Northampton’s former England back-row Tom Wood will retire from rugby at the end of the season.
The 35-year-old moved to Saints from Worcester in 2010 and played 240 times for the club, scoring 22 tries.
He won the Premiership and European Challenge Cup with Saints in 2014 and was part of the side that made the 2011 European Champions Cup final.
He helped Northampton win the 2019 Premiership Cup and won 50 England caps as well as two Six Nations titles.
The 2011 Premiership Player of the Season has not played since sustaining a shoulder injury in February.
“Northampton Saints has been such a big part of my life and I’ve made some very special memories,” Wood said.
“I feel privileged to have been able to pull on the jersey here for the past 12 seasons alongside some incredible players.
“Obviously, retiring is a difficult and emotional decision for any player. I’ve not been able to make as much of a contribution on the pitch as I’d have liked this season due to injury, but that’s the nature of professional sport.
“I’m very proud of my playing career with both Saints and England, and I want to thank all of Saints’ supporters who have embraced me during my time here.”
‘Tough, uncompromising, and skilful’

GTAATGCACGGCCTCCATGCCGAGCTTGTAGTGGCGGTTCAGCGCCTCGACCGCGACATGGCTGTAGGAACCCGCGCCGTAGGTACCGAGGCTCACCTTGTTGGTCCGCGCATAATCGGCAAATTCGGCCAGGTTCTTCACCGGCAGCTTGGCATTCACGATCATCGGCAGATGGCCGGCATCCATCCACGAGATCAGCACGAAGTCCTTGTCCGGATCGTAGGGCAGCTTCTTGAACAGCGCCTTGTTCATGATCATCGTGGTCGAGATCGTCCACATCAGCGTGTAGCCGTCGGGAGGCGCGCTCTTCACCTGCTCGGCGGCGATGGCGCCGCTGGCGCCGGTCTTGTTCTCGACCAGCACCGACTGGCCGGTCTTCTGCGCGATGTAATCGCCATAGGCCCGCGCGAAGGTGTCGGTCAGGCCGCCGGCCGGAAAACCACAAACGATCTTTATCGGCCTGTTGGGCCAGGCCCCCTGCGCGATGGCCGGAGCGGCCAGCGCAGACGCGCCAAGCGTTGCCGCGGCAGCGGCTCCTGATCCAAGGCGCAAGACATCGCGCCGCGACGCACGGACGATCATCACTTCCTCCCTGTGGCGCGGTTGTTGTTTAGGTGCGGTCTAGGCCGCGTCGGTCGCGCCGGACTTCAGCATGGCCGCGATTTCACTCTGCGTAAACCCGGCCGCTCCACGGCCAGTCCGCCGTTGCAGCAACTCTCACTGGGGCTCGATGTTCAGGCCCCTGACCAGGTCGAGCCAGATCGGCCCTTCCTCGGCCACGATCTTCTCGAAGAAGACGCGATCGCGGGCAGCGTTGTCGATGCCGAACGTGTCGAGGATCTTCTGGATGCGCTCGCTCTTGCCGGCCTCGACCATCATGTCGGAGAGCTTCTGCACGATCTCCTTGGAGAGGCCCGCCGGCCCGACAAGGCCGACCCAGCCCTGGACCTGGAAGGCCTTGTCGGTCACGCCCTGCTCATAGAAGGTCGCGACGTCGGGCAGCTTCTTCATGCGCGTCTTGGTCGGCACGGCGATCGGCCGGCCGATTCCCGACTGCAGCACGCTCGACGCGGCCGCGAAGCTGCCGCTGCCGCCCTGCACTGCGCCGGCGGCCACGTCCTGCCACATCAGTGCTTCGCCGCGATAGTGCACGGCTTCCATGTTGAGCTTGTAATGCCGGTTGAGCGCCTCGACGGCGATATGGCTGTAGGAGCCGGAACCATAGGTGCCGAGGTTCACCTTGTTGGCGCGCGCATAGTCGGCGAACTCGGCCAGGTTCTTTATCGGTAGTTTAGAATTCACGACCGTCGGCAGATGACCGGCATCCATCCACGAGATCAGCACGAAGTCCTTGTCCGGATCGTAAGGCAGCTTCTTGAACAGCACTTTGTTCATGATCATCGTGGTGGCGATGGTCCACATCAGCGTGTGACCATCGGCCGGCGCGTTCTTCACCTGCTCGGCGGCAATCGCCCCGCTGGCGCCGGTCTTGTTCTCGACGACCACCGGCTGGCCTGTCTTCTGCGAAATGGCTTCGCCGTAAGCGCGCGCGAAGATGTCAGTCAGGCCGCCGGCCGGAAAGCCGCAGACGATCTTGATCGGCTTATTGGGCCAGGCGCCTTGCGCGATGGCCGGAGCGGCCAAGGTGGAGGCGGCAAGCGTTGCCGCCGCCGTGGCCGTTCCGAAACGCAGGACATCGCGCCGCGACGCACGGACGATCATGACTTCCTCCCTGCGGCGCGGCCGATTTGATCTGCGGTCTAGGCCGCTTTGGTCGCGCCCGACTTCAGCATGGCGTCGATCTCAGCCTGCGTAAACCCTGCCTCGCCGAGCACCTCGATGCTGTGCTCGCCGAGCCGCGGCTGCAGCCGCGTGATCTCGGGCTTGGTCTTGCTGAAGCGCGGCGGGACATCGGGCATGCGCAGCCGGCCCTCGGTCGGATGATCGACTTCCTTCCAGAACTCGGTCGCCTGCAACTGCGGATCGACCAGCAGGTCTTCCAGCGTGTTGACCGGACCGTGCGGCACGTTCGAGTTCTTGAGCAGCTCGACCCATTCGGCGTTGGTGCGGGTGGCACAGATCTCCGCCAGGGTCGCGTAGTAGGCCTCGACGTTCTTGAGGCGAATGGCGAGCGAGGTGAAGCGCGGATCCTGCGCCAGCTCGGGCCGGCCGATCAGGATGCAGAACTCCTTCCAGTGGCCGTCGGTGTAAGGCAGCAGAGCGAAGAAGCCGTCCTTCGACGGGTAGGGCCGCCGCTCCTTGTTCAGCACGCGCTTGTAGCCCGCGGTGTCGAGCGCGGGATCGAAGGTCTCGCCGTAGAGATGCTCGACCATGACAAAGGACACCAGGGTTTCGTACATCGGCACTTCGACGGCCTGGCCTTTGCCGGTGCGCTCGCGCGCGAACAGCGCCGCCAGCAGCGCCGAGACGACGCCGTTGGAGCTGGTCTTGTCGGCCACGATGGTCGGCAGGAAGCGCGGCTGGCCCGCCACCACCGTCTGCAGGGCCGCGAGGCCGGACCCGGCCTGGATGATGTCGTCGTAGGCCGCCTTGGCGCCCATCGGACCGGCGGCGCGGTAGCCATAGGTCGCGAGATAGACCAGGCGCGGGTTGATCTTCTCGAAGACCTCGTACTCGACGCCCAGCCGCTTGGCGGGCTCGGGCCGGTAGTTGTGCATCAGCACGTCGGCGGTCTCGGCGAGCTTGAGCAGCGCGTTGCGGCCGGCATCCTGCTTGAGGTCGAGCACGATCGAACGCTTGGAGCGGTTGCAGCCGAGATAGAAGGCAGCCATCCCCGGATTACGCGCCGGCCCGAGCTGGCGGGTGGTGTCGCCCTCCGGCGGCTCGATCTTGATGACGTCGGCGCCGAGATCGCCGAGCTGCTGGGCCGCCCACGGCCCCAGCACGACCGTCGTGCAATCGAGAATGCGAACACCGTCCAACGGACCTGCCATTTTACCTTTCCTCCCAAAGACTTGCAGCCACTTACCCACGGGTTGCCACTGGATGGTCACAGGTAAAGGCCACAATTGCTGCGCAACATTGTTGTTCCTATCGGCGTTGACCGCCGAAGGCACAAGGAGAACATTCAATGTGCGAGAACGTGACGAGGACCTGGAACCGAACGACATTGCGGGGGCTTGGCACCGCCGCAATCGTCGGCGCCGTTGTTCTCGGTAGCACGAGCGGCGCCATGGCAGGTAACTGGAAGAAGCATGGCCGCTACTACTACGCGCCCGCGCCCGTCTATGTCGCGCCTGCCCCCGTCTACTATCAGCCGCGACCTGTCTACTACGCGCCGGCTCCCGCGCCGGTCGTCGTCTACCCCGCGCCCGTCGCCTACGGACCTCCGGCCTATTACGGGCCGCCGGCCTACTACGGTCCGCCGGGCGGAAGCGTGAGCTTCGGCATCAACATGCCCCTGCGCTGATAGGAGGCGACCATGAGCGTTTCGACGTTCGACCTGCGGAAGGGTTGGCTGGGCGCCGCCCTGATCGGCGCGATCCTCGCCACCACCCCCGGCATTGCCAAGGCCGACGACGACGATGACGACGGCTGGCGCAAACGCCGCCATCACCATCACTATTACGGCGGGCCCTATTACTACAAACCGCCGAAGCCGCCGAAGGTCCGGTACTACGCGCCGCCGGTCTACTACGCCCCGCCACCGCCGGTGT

As well as winning Six Nations titles in 2011 and 2017, Wood was also part of England’s squads at the 2011 and 2015 World Cups.
“It was a privilege to have coached Tom for a large part of his international career,” said former England head coach Stuart Lancaster.
“He was tough, uncompromising, and skilful and held himself and others to the highest of standards. I have particularly fond memories of his captaincy during the Argentina tour in 2013 where he was exceptional in leading a younger team and helping them achieve their potential.
“His longevity as a player is a testament to his professionalism and commitment and I am certain with all the qualities he has, whichever path he chooses next, he will have success.”
Northampton director of rugby Chris Boyd added: “You can’t overstate the contribution he’s made on the field, and if you look at his entire career in Northampton, there aren’t many people who have done more for the jersey in the history of the club.
“In any organisation – elite sport or otherwise – it is so important to have people within that are deeply, emotionally connected to that organisation.
“Woody’s that sort of guy; he’s been an incredible competitor and the ultimate team man, and I know everyone at Franklin’s Gardens wishes him the very best for his retirement.”